More than 1.6 million Americans suffer from a serious gastrointestinal disorder with no known cure — Crohn Syndrome, commonly known as Crohn’s disease. This disorder can be fatal if left untreated, so it is important to understand the signs and symptoms.
Crohn’s disease is an inflammatory bowel disease in which the body treats harmless bacteria, virus or food in the gut as foreign invaders, launching an abnormal response of the immune system against them. This response leads to chronic inflammation of the lining of the gastrointestinal tract. The GI tract swells and becomes raw, causing uncomfortable or painful symptoms, problems with digestion and difficulty absorbing nutrients. The disease can affect any part of the GI tract, but it is most common in the small and large intestine.
Many aspects of Crohn’s disease are still unknown, but it is believed to be caused by genetic and environmental factors. This disease is most common in those younger than age 35, but it can occur at any age. Those with a family history are more than twice as likely to develop Crohn’s.
The disease is most common among people of eastern European backgrounds, and Jewish people of European descent. Environmental factors like smoking and taking certain medications, such as nonsteroidal anti-inflammatory drugs, acne medications, antibiotics and oral contraceptives may also raise the likelihood of developing Crohn’s disease.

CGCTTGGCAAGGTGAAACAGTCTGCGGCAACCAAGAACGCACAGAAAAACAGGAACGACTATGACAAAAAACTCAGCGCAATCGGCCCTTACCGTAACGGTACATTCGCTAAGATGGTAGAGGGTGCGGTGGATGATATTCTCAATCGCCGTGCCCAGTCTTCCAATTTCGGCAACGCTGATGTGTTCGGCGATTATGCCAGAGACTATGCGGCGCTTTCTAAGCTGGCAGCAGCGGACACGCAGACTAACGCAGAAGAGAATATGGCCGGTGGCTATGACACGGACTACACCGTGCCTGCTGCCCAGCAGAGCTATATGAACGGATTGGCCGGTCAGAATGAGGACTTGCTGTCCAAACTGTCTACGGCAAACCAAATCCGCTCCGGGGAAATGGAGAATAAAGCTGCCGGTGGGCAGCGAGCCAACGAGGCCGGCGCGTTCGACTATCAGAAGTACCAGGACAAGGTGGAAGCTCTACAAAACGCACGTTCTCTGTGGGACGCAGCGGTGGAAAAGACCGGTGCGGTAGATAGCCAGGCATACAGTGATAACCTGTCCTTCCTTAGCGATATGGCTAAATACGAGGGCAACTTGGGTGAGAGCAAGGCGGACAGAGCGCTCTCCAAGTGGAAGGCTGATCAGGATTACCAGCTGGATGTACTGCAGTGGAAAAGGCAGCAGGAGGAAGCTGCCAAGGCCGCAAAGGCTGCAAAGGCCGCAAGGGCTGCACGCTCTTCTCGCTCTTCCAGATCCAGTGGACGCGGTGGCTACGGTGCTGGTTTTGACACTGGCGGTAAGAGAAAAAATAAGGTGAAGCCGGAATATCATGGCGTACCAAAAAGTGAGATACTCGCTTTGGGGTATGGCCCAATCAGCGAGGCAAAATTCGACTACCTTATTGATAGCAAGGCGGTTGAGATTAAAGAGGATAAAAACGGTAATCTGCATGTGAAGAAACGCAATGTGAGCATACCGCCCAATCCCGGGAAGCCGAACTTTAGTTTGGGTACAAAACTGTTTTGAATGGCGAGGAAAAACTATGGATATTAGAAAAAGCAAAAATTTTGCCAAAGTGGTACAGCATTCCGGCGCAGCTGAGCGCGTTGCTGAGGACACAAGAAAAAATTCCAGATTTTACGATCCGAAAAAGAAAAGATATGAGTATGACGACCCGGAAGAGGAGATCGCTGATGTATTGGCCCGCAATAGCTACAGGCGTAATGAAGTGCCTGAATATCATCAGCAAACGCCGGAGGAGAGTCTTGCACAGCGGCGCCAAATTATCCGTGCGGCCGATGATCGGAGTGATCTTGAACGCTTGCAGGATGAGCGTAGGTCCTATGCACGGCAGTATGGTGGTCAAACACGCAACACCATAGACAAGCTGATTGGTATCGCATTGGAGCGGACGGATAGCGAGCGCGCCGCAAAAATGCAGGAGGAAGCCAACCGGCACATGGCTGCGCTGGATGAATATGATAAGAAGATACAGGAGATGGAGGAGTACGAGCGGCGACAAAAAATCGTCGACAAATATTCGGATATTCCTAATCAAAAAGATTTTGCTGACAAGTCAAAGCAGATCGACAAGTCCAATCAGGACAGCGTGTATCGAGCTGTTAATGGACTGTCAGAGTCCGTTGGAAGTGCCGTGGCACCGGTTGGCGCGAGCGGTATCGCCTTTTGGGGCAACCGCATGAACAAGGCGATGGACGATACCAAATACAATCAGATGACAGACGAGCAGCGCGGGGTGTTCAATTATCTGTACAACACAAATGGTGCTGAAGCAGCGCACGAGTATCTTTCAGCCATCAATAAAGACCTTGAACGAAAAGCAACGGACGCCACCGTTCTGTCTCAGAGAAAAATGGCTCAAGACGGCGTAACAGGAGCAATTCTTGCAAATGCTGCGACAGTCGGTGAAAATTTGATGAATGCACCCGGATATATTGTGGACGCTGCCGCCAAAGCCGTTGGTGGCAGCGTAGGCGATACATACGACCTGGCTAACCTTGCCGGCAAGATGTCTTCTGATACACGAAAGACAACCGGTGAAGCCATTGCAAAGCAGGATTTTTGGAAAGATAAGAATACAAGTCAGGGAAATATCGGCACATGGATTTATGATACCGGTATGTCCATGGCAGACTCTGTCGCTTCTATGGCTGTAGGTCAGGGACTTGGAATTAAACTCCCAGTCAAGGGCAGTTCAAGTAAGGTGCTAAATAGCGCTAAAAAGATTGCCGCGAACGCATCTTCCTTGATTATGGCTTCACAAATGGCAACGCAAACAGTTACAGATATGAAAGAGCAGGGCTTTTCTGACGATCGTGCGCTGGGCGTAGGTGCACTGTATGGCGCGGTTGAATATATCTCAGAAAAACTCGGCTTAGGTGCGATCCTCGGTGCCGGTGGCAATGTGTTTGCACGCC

Initial symptoms may include abdominal cramps, diarrhea, fatigue, weight loss, joint pain and rash. Mild symptoms include abdominal cramps, occasional diarrhea and fatigue. Moderate Crohn’s disease brings extreme weight loss, cramps, pain, low blood count, anemia, frequent diarrhea and malnutrition. In severe cases, Crohn’s can cause fistula formation, in which inflammation eats through the intestinal wall. Crohn’s can also affect fertility in women.
Those presenting symptoms should visit their primary care physician, who will refer patients to a gastroenterologist. The GI doctor will conduct a colonoscopy to test for Crohn’s disease. Tests will help rule out other bowel diseases such as irritable bowel syndrome, ulcerative colitis or celiac disease. The doctor may also conduct a biopsy, blood test, stool sample, CT scan or MRI of the GI tract to confirm the diagnosis and locate the inflammation site.
While there is no cure for Crohn’s disease, it can usually be controlled with clinical treatments. Doctors will prescribe different drug therapies based on the inflammatory phase of the disease. More potent therapies may be prescribed during acute phases versus maintenance phases.
Current treatment options include biologic therapies, infusions or injections that can effectively neutralize inflammation, corticosteroids, oral therapies that reduce acute inflammation, and immunomodulators, which help to suppress the immune response chronically. In severe cases, surgery may be required to remove inflamed tissue.
Dr. June Yong is with KentuckyOne Health Gastroenterology Associates.